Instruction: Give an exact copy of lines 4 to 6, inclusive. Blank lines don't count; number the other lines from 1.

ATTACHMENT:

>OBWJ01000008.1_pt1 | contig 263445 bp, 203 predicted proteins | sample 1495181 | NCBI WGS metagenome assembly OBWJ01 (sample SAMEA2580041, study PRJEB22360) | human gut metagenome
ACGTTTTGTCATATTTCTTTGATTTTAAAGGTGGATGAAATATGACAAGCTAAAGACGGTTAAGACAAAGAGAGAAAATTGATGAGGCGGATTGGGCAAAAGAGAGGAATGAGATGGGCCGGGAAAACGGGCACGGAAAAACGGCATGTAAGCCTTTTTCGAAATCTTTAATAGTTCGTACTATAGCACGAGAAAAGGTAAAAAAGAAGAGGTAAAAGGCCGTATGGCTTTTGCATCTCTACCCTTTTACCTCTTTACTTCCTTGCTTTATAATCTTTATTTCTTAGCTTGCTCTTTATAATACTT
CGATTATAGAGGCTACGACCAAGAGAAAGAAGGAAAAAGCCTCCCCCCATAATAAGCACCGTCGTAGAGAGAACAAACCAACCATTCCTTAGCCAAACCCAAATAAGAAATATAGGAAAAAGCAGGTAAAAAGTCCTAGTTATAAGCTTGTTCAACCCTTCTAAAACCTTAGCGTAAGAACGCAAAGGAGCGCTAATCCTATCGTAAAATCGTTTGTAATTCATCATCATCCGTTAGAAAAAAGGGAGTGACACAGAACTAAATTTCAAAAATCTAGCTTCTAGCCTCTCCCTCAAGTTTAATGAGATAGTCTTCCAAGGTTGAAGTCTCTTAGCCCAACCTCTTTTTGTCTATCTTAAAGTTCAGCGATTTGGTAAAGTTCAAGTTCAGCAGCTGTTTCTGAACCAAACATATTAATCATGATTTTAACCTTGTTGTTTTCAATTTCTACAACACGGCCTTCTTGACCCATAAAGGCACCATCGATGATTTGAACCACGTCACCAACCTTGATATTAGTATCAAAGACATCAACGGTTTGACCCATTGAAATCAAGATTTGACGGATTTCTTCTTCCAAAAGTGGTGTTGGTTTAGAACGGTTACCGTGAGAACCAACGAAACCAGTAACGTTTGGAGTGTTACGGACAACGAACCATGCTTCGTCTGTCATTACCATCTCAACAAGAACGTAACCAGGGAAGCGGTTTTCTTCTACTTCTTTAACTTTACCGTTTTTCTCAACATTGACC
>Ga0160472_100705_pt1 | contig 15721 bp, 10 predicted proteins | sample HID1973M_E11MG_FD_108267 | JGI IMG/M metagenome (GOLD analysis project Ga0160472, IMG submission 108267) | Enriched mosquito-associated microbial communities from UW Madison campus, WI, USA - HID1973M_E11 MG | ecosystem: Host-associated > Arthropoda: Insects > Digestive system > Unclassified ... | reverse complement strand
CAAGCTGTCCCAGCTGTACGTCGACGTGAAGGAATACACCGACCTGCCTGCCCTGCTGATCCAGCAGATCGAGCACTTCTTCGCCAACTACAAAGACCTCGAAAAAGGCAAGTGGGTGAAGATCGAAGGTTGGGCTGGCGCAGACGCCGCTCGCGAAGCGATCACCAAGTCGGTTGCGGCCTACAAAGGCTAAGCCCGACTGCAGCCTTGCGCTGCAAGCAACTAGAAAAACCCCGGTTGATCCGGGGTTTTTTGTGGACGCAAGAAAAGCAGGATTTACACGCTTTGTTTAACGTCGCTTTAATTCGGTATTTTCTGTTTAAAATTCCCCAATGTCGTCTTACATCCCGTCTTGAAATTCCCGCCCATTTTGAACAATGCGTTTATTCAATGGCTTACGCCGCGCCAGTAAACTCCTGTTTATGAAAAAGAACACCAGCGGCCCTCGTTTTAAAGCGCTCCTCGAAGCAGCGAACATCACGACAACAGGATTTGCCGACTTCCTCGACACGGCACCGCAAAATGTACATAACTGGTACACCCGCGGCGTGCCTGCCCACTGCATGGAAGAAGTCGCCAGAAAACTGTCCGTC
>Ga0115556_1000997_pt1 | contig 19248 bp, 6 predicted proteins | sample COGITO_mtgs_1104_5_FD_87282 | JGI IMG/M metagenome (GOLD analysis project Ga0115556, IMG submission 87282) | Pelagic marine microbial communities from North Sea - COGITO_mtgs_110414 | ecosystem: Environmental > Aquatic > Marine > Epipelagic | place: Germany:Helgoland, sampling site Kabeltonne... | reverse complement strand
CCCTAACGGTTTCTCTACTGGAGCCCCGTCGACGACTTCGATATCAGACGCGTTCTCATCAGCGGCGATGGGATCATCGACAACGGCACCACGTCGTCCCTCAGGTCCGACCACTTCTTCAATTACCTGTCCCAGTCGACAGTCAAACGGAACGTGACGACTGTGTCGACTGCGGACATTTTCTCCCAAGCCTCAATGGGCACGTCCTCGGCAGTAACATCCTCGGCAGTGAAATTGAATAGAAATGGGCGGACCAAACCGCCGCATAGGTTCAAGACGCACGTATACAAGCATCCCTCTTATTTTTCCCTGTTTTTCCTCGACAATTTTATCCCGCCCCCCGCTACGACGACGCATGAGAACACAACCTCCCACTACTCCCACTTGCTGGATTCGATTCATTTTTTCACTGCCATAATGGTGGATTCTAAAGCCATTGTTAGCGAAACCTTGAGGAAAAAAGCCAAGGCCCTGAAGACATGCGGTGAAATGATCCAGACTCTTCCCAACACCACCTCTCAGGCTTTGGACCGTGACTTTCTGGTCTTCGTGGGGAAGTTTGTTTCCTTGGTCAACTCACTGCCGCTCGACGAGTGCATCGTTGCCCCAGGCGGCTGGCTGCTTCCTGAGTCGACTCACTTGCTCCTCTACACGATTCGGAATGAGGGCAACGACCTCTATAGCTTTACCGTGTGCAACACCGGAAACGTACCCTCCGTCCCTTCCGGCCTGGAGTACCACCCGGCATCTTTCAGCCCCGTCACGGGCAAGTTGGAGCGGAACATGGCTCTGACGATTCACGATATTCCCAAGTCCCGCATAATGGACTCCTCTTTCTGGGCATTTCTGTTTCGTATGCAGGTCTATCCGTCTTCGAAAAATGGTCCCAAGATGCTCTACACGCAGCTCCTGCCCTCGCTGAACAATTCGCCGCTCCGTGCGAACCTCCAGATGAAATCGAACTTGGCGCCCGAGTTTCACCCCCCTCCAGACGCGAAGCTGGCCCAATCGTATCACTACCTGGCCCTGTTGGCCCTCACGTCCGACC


>Ga0160472_100705_pt1 | contig 15721 bp, 10 predicted proteins | sample HID1973M_E11MG_FD_108267 | JGI IMG/M metagenome (GOLD analysis project Ga0160472, IMG submission 108267) | Enriched mosquito-associated microbial communities from UW Madison campus, WI, USA - HID1973M_E11 MG | ecosystem: Host-associated > Arthropoda: Insects > Digestive system > Unclassified ... | reverse complement strand
CAAGCTGTCCCAGCTGTACGTCGACGTGAAGGAATACACCGACCTGCCTGCCCTGCTGATCCAGCAGATCGAGCACTTCTTCGCCAACTACAAAGACCTCGAAAAAGGCAAGTGGGTGAAGATCGAAGGTTGGGCTGGCGCAGACGCCGCTCGCGAAGCGATCACCAAGTCGGTTGCGGCCTACAAAGGCTAAGCCCGACTGCAGCCTTGCGCTGCAAGCAACTAGAAAAACCCCGGTTGATCCGGGGTTTTTTGTGGACGCAAGAAAAGCAGGATTTACACGCTTTGTTTAACGTCGCTTTAATTCGGTATTTTCTGTTTAAAATTCCCCAATGTCGTCTTACATCCCGTCTTGAAATTCCCGCCCATTTTGAACAATGCGTTTATTCAATGGCTTACGCCGCGCCAGTAAACTCCTGTTTATGAAAAAGAACACCAGCGGCCCTCGTTTTAAAGCGCTCCTCGAAGCAGCGAACATCACGACAACAGGATTTGCCGACTTCCTCGACACGGCACCGCAAAATGTACATAACTGGTACACCCGCGGCGTGCCTGCCCACTGCATGGAAGAAGTCGCCAGAAAACTGTCCGTC
>Ga0115556_1000997_pt1 | contig 19248 bp, 6 predicted proteins | sample COGITO_mtgs_1104_5_FD_87282 | JGI IMG/M metagenome (GOLD analysis project Ga0115556, IMG submission 87282) | Pelagic marine microbial communities from North Sea - COGITO_mtgs_110414 | ecosystem: Environmental > Aquatic > Marine > Epipelagic | place: Germany:Helgoland, sampling site Kabeltonne... | reverse complement strand